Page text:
By the beginning of 2013, ‘hashtag’ had already been propelled to a newly-adored status. It was no longer the obscure button on a phone keypad that no one ever used. At the start of 2013, ‘hashtag’ became the 2012 Word of the Year by the American Dialect Society (ADS). In fact, ‘hashtag’ has started to escape from its original Twitter origin and use – rival site Facebook has also adopted the symbol, albeit controversially. Yet it is an undeniable fact that we are hash-tagging more than ever.
The ADS brings me onto the second term which this post is about, and that is the phrase ‘hate-watching’, which was also nominated by the ADS for the 2012 Word of the Year prize. The phrase is a little newer than hashtag and perhaps is more obscure. The ADS defines ‘hate-watching’ as ‘continuing to follow a television show despite having an aversion to it’. Certainly on Twitter, we have all seen tweets or have written our own about a programme being watched which we are finding boring, dull or simply perverse, yet we continue to watch it and complain, instead of being slightly more pro-active perhaps and putting something on we do like. It also links to having a ‘guilty pleasure’…enjoyment taken from something which, in the grand scheme of things, is arguably awful.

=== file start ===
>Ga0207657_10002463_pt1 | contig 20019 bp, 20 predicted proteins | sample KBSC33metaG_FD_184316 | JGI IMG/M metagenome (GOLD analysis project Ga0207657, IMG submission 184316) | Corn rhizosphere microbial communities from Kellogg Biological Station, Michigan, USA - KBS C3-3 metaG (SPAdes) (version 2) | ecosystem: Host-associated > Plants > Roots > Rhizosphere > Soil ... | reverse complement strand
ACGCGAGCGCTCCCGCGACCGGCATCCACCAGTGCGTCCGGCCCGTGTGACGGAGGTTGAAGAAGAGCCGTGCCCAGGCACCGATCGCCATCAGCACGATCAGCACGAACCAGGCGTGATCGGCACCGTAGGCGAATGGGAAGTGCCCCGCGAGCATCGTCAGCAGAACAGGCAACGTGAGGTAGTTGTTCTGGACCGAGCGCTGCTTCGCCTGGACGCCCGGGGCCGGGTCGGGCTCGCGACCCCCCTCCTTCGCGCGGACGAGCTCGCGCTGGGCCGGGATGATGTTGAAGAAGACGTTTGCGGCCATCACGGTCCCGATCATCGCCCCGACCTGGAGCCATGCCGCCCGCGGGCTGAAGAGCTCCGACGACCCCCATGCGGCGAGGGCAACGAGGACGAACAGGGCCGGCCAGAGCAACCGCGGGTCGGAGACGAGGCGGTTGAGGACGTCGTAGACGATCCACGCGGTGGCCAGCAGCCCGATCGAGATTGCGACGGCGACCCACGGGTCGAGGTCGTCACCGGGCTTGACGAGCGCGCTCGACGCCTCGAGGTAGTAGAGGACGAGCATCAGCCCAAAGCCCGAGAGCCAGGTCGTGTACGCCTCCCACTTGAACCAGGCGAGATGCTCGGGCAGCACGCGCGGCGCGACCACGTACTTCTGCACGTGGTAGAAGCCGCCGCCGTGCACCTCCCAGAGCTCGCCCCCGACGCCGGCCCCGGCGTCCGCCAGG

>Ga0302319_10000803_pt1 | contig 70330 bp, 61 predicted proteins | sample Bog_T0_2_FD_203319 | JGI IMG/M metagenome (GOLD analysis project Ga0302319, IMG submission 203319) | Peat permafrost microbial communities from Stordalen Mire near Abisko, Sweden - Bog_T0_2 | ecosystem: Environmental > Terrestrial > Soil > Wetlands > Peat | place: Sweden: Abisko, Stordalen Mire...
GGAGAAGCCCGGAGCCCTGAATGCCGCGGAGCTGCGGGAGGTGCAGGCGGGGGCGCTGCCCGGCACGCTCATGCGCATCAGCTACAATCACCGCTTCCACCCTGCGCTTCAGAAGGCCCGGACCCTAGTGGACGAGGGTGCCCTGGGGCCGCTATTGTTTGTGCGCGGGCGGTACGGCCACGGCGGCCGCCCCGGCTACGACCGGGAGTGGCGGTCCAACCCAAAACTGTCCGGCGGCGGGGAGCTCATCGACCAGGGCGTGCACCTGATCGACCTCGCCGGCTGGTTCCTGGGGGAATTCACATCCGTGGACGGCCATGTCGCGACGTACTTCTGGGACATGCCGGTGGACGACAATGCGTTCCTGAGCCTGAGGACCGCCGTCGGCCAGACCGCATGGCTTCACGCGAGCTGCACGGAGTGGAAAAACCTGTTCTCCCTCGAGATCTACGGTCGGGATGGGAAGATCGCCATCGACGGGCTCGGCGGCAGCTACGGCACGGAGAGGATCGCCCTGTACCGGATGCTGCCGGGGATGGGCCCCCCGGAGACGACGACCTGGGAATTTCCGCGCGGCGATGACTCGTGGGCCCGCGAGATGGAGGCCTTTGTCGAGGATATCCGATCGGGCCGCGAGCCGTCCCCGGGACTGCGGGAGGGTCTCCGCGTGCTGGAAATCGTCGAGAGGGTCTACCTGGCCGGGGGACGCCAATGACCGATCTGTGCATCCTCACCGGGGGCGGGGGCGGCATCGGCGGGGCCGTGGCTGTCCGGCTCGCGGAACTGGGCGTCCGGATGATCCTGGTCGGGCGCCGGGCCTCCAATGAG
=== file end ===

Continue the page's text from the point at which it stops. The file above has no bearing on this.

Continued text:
As with ‘hashtag’, ‘hate-watching’ created a handful of derivatives and verb compounds. For example, ‘hate-listening’, ‘hate-reading’ and ‘hate-doing’. Interestingly, the concept of hating something but persevering nonetheless existed far before we had a term for it.
So in summary, the popular use of social networking sites influences our language drastically.